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Senior Lecturer/Head of Printmaking
Liverpool John Moores University
Fine Art, University of Central Lancashire, Preston PR1 2HE
Telephone +44 1772 893956
Paper: “Eight Days A Week: Liverpool/Cologne Cultural Exchange”
This paper will be delivered in the context of a diverse range of work produced during the past seven years as part of the international festival “Eight Days A Week: Liverpool/Cologne Cultural Exchange”. We will emphasize the collaborative nature of these projects and the unique relationship established between Liverpool School of Art, Printmaking Area and Kolner Graphikwerkstatt, Cologne. “Eight Days A Week” seeks to develop creative dialogue between the cities of Liverpool and Cologne through an ongoing cultural exchange program that promotes greater awareness and understanding of each other. Collaboration is at its heart of this, providing opportunities for artists and other individuals, venues and organizations in both cities to participate. Its focus is on the contemporary arts and in developing access to them through educational and other partnerships.
“Eight Days A Week” facilitates artists from Liverpool and Cologne taking part in unique cultural exchanges through an ongoing program of exhibitions, residencies, films, performances, debates and publications. What makes “Eight Days A Week” a significant project is our ability to sustain an extremely interesting and exciting series of cultural events since it beginnings in 1998. We are a very inclusive project and in many ways cement relationships and creative partnerships between differing cultural and educational organizations in both cities and create opportunities for a broader international perspective for both the individual and the city. Since 1998 there have been over 90 events creating opportunities for young and established artists to be seen and profiled for the first time in both Liverpool and Cologne.
NEIL MORRIS is a Senior Lecturer and Head of Printmaking at Liverpool John Moores University, Liverpool Art School. Morris is a founder of the international event ‘Eight Days a Week: Liverpool/Cologne a Cultural Exchange’, an extensive ongoing program of artistic activities between the two sister cities. His artwork explores the relationships between a personal imagery and a sophisticated iconography and strives to maintain this pluralistic approach while making visual sense of a personal history. He has been involved in many international collaborative projects and has curated several exhibitions including ‘Graphic Authorship – Artists in Print’ (ISBN: 0-9542326-4-X); “Interface Two” at Galerie ‘K’, Liverpool Art School’; and “Malerei aus Liverpool” and “Von Zufalligen Linien und Rotlichen Flecken” (ISBN: 0-9547306-1-5). Morris has exhibited extensively throughout Germany and has had recent exhibitions at Shanghai University and Orebro Castle, Sweden. His work is included in several publications, most recently Visible Signs: an Introduction to Semiotics, authored by David Crow, (ISBN: 2884790357).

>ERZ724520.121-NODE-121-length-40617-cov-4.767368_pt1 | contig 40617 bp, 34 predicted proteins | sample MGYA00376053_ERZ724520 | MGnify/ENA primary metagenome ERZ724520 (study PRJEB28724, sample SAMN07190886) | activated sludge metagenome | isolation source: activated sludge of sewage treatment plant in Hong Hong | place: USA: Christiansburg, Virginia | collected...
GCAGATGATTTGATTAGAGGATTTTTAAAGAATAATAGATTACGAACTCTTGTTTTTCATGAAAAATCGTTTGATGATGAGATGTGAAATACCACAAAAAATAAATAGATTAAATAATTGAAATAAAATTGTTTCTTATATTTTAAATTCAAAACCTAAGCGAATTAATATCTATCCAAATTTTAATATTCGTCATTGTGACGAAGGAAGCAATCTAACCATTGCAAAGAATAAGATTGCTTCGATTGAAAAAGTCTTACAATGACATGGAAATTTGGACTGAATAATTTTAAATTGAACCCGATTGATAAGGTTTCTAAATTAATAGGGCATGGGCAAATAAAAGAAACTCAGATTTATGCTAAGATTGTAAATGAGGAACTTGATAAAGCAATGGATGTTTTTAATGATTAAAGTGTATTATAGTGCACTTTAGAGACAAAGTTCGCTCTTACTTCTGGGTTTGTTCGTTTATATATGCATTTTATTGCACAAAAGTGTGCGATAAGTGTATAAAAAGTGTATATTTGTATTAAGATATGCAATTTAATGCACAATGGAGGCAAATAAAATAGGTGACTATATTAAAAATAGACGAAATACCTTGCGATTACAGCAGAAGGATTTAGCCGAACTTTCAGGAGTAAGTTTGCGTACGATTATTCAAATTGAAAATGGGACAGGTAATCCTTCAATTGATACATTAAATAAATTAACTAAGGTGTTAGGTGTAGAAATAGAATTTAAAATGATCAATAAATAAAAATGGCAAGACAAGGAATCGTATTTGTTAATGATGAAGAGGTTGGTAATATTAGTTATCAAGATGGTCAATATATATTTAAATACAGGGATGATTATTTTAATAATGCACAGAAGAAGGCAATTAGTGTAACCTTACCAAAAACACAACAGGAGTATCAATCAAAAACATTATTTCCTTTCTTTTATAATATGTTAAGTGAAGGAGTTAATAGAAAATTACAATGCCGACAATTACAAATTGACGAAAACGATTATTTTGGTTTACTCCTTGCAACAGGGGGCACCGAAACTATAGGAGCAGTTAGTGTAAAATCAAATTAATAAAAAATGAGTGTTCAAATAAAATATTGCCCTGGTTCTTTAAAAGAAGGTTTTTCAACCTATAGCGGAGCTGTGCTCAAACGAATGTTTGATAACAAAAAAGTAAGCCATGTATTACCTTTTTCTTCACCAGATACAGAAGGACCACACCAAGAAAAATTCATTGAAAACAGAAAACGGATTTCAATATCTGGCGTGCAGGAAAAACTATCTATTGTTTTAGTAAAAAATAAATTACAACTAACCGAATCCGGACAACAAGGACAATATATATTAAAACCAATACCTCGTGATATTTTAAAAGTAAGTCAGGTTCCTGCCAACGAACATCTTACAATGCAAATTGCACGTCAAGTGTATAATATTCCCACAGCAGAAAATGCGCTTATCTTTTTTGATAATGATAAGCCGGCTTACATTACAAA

PETE CLARKE lives in Liverpool, United Kingdom and is the MA Course Leader and Senior Lecturer in Fine Art at the University of Central Lancashire, Preston. He studied Fine Art Painting and Printmaking at West of England College of Art, Bristol and then received his MA degree at Chelsea School of Art. Clarke has exhibited extensively, with recent exhibitions in Cologne, Hagen, Rome and Wiesbaden. Old poems and half remembered quotations, industrial streets and suburban parks, architectural relics, follies and monuments, the city and the sea create a subject for Pete Clarke’s work. There is a sense of reconciling simultaneous and contradictory viewpoints, in many ways this is a cubist world, history painting and aesthetic process mediating the constructed image. He is co-organiser of “Eight Days a Week”, through which reciprocal exhibitions, projects and events have been held in Liverpool and Cologne. Recently Clarke has made paintings, prints and installations with the artist Georg Gartz from Köln, exploring collaborative strategies within contemporary practice questioning individuality, authorship and authenticity. From ‘Collaboration’ catalogue essay by Bryan Biggs, Director of Arts, Bluecoat Arts Centre, Liverpool 2000. He cites “Through this dialogic process a body of painting has emerged which offers us, not a series of composite impressions of the urban landscape, but a kind of visual meditation on the city, an amalgam of different perspectives. The paintings raise questions about how we picture the world, challenging the notion of a single fixed authorial point of view. They also interrogate the practice of painting itself through the methodology of the collaborative approach – the process of applying paint to canvas becoming a discursive act.”